Media that are not designated 'official' should operate according to a market-oriented model, with official media remaining as propaganda mouthpieces and performing ideological control functions, said the chief of the mainland's press and publications watchdog.
The two-layer model of supervision was mentioned by General Administration of Press and Publication (GAPP) director Liu Binjie in an interview on Xinhua.com. He discussed the state of the industry, saying governors had realised that reform was needed 'to change the traditional media control mechanism'.
'We now acknowledge that because the press and publication industry has two functions and two natures, it leads to the decision that the industry should operate in two directions,' said Mr Liu.
The press and publications industry is state-owned and controlled by various levels of Communist Party and departmental agencies, but many city and independent media outlets are following a more commercial model.
'For the major state media such as Xinhua, the People's Daily and China Central Television, their priority is to serve as the mouthpiece for the party and the people,' Mr Liu said. 'By this very nature, they cannot develop in whatever way the market requires - it's impossible.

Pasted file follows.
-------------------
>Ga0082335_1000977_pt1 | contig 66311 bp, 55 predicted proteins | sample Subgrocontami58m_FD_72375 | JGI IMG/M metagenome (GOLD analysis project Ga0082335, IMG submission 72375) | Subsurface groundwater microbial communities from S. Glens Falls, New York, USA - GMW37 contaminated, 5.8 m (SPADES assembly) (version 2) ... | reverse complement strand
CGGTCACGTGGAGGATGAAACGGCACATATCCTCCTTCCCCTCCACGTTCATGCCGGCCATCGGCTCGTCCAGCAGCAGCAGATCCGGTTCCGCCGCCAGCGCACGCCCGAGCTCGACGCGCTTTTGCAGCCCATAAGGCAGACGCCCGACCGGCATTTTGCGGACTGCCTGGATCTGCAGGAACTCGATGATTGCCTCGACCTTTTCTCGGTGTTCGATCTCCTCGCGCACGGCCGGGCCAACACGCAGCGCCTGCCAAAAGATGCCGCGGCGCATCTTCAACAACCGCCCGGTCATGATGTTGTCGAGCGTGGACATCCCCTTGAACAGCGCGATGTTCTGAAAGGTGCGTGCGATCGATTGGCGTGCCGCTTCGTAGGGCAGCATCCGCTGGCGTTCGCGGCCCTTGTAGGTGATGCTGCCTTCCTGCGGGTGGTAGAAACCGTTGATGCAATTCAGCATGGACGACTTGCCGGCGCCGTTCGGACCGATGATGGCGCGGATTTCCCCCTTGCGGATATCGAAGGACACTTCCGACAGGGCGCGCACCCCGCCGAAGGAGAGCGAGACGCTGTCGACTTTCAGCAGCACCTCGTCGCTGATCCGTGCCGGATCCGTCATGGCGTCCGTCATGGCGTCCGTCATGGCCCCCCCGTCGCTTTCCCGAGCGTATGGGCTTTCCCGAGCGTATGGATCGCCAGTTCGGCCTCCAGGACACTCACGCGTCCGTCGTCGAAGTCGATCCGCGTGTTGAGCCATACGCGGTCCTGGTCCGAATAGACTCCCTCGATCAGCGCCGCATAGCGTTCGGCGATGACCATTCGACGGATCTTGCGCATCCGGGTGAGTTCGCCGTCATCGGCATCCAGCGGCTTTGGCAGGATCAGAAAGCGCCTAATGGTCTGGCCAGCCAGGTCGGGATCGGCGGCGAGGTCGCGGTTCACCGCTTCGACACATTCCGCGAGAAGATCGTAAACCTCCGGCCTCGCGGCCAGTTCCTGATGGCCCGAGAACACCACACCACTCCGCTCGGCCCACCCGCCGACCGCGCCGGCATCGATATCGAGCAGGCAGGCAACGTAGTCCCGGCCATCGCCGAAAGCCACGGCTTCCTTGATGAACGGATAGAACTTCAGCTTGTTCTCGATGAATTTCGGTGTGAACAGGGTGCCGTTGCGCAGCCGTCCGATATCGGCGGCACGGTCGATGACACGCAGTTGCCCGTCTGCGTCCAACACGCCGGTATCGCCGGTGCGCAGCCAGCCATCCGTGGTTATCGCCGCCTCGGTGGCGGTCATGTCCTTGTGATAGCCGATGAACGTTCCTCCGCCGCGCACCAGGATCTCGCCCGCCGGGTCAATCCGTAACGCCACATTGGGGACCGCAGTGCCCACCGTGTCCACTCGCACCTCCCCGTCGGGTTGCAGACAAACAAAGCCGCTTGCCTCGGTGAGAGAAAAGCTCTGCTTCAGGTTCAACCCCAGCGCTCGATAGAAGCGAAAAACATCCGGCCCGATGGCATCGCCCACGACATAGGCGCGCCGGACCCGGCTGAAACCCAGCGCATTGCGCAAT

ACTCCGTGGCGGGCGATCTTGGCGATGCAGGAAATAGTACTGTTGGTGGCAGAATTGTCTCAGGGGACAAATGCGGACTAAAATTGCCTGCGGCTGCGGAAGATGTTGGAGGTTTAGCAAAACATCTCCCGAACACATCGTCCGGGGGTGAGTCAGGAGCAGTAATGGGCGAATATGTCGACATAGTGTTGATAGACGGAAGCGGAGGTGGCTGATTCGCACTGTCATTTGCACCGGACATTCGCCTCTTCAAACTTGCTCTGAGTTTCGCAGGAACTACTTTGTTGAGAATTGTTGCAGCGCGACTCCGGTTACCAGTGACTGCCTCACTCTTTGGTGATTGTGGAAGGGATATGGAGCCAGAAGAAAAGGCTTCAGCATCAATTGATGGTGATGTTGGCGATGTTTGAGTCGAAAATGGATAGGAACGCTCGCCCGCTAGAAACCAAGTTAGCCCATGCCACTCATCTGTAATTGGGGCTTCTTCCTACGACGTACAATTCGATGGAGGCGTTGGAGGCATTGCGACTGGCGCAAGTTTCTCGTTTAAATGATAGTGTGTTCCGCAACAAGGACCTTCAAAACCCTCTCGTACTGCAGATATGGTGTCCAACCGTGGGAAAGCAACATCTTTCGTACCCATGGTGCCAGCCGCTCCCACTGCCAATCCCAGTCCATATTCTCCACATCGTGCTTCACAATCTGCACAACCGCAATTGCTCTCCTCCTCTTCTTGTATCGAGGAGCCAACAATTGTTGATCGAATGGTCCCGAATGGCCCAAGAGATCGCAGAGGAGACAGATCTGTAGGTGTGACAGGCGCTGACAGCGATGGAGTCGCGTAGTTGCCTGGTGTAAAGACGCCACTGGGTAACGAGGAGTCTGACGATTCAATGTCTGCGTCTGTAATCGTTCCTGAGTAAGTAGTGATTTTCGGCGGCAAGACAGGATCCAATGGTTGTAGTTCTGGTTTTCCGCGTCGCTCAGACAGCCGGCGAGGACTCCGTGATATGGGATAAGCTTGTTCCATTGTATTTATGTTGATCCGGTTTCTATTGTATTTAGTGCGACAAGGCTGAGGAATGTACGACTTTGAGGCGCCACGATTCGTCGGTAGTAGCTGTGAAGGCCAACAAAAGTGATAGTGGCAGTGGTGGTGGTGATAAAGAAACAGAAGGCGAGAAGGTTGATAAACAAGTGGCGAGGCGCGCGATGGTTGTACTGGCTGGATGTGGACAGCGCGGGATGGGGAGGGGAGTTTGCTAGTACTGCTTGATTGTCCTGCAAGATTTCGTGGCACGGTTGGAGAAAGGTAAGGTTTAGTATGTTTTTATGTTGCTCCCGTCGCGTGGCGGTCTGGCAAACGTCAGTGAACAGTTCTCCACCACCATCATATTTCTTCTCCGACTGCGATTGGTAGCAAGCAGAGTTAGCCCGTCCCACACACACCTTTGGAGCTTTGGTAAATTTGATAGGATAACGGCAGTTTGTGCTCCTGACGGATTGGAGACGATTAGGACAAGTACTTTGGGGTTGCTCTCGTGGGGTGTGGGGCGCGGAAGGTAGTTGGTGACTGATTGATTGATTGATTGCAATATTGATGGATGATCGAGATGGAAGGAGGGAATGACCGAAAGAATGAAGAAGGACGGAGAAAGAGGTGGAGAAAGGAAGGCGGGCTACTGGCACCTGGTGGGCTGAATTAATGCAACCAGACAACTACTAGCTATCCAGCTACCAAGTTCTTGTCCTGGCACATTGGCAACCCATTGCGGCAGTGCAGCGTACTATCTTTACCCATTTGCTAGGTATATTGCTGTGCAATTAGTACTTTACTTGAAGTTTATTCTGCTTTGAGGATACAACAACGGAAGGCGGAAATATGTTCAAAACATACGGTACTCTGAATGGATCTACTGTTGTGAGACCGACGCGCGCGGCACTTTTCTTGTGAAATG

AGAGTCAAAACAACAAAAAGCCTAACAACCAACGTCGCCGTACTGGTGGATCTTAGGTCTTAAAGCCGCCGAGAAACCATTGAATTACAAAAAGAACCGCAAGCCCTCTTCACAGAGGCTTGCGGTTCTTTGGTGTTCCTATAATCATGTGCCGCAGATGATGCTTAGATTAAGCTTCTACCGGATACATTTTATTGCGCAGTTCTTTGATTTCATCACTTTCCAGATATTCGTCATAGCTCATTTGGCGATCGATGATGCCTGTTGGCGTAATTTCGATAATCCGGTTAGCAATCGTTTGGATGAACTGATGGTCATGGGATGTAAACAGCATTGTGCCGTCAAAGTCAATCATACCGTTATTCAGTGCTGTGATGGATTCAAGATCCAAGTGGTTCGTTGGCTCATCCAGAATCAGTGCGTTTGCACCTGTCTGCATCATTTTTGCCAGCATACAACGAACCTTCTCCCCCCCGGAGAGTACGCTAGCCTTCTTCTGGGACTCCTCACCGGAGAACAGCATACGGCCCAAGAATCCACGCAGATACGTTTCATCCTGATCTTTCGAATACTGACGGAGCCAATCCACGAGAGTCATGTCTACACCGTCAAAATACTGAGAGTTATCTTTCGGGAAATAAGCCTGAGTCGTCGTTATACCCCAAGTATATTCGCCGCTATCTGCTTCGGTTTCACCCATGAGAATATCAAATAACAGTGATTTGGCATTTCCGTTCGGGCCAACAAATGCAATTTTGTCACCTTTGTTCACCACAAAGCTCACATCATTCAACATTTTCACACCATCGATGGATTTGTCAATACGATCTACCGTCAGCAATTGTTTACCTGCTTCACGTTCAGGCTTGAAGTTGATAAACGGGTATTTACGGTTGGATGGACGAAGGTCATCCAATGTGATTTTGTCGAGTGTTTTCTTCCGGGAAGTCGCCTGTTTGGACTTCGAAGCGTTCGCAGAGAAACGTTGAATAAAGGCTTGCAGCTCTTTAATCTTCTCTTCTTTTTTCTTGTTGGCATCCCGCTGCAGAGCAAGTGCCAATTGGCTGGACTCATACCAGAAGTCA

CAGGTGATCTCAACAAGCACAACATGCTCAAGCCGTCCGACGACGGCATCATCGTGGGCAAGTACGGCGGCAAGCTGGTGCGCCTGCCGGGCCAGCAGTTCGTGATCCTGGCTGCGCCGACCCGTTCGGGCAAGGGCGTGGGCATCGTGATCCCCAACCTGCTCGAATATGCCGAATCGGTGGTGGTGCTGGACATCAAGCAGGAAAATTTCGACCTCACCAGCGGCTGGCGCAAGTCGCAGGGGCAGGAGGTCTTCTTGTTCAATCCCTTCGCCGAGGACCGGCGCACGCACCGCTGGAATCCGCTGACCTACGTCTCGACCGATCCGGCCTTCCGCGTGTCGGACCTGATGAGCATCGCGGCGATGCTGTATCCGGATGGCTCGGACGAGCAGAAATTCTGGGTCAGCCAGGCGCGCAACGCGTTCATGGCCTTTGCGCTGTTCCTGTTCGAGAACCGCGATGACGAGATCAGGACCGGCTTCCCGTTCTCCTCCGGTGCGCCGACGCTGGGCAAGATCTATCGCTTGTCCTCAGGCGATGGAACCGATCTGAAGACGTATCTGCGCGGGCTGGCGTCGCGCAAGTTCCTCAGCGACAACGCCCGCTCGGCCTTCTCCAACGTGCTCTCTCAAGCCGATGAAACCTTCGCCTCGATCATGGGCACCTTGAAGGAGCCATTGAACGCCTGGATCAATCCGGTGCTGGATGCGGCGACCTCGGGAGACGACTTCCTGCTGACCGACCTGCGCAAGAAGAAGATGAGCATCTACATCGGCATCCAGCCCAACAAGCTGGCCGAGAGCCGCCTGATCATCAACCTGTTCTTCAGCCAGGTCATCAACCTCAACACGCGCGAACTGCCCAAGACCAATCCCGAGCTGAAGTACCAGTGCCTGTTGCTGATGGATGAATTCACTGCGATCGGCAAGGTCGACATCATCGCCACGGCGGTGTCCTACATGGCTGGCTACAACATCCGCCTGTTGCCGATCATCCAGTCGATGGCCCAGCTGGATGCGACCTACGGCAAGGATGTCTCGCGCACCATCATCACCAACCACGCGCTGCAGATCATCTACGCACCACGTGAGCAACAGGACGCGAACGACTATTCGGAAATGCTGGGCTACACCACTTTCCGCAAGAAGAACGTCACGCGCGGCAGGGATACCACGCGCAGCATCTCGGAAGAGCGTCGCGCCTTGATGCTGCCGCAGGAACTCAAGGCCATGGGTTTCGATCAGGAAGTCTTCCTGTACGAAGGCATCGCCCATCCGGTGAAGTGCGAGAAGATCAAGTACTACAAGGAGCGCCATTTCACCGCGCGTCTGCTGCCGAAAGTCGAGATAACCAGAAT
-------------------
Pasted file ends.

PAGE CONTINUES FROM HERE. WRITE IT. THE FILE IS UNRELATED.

'On the other hand, the other types of media should satisfy more diversified demands from people from different groups, with different professions, culture, education and social statuses ... And they should be reformed and throw themselves into market competition.'
Renmin University journalism school dean Yu Guoming said: 'Liu's idea was a minor stream in censors' debates five years ago. Now Liu has stated it's a mainstream official line by allowing limited freedom to news outlets on non-political issues.
'It's wise for Mr Liu, as an industry governor, to emphasise the role of the market. By acknowledging the market-oriented nature, some commercial media can acquire more freedom ... to better satisfy readers' demand for quality printed products, and leave the propaganda function to party newspapers such as the People's Daily, which, in reality, has been abandoned by readers.'
Jinan University journalism school dean Fan Yijin viewed Mr Liu's remarks as a progression that 'officially made it clear that the authority admits the diversity of media and extends media's role beyond the rigid propaganda methodology'.
But China Youth Politics Institute journalism dean Zhan Jiang interpreted Mr Liu's remarks as a repeat of President Hu Jintao's line, voiced last summer on a visit to People.com.cn.
'The reality is, the media can be rather free and even vulgar in its coverage of non-political issues, but the media is still regarded as a mouthpiece in all state interest-related issues,' Professor Zhan said.
'The GAPP is just an industry watchdog ... The press' ideological propaganda function is really decided and controlled by the central propaganda department. That reality won't change.'